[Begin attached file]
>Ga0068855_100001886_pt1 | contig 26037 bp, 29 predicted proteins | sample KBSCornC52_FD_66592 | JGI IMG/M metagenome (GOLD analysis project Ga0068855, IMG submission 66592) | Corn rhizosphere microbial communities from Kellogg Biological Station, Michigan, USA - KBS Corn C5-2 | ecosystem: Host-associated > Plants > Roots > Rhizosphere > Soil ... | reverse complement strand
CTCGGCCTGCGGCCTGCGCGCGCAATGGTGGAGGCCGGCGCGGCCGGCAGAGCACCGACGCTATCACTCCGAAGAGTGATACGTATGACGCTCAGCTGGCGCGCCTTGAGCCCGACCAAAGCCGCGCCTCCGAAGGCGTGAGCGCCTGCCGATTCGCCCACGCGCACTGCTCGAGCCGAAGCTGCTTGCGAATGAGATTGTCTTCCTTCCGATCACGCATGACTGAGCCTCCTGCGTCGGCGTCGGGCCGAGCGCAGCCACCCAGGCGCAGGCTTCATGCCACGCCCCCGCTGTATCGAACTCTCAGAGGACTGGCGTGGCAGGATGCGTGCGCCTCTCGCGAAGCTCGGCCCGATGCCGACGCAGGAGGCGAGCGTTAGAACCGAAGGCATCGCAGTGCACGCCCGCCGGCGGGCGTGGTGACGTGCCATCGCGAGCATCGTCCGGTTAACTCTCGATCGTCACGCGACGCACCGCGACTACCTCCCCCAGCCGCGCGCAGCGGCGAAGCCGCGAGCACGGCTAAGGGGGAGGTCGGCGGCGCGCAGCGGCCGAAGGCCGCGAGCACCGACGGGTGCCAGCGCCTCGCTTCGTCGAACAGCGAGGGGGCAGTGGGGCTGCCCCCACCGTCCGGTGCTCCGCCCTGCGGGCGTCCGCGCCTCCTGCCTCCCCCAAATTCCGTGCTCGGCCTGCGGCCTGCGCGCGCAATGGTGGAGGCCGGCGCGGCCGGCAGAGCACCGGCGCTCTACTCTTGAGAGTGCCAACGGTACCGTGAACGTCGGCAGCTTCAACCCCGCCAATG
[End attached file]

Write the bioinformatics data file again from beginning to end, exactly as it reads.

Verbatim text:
>Ga0068855_100001886_pt1 | contig 26037 bp, 29 predicted proteins | sample KBSCornC52_FD_66592 | JGI IMG/M metagenome (GOLD analysis project Ga0068855, IMG submission 66592) | Corn rhizosphere microbial communities from Kellogg Biological Station, Michigan, USA - KBS Corn C5-2 | ecosystem: Host-associated > Plants > Roots > Rhizosphere > Soil ... | reverse complement strand
CTCGGCCTGCGGCCTGCGCGCGCAATGGTGGAGGCCGGCGCGGCCGGCAGAGCACCGACGCTATCACTCCGAAGAGTGATACGTATGACGCTCAGCTGGCGCGCCTTGAGCCCGACCAAAGCCGCGCCTCCGAAGGCGTGAGCGCCTGCCGATTCGCCCACGCGCACTGCTCGAGCCGAAGCTGCTTGCGAATGAGATTGTCTTCCTTCCGATCACGCATGACTGAGCCTCCTGCGTCGGCGTCGGGCCGAGCGCAGCCACCCAGGCGCAGGCTTCATGCCACGCCCCCGCTGTATCGAACTCTCAGAGGACTGGCGTGGCAGGATGCGTGCGCCTCTCGCGAAGCTCGGCCCGATGCCGACGCAGGAGGCGAGCGTTAGAACCGAAGGCATCGCAGTGCACGCCCGCCGGCGGGCGTGGTGACGTGCCATCGCGAGCATCGTCCGGTTAACTCTCGATCGTCACGCGACGCACCGCGACTACCTCCCCCAGCCGCGCGCAGCGGCGAAGCCGCGAGCACGGCTAAGGGGGAGGTCGGCGGCGCGCAGCGGCCGAAGGCCGCGAGCACCGACGGGTGCCAGCGCCTCGCTTCGTCGAACAGCGAGGGGGCAGTGGGGCTGCCCCCACCGTCCGGTGCTCCGCCCTGCGGGCGTCCGCGCCTCCTGCCTCCCCCAAATTCCGTGCTCGGCCTGCGGCCTGCGCGCGCAATGGTGGAGGCCGGCGCGGCCGGCAGAGCACCGGCGCTCTACTCTTGAGAGTGCCAACGGTACCGTGAACGTCGGCAGCTTCAACCCCGCCAATG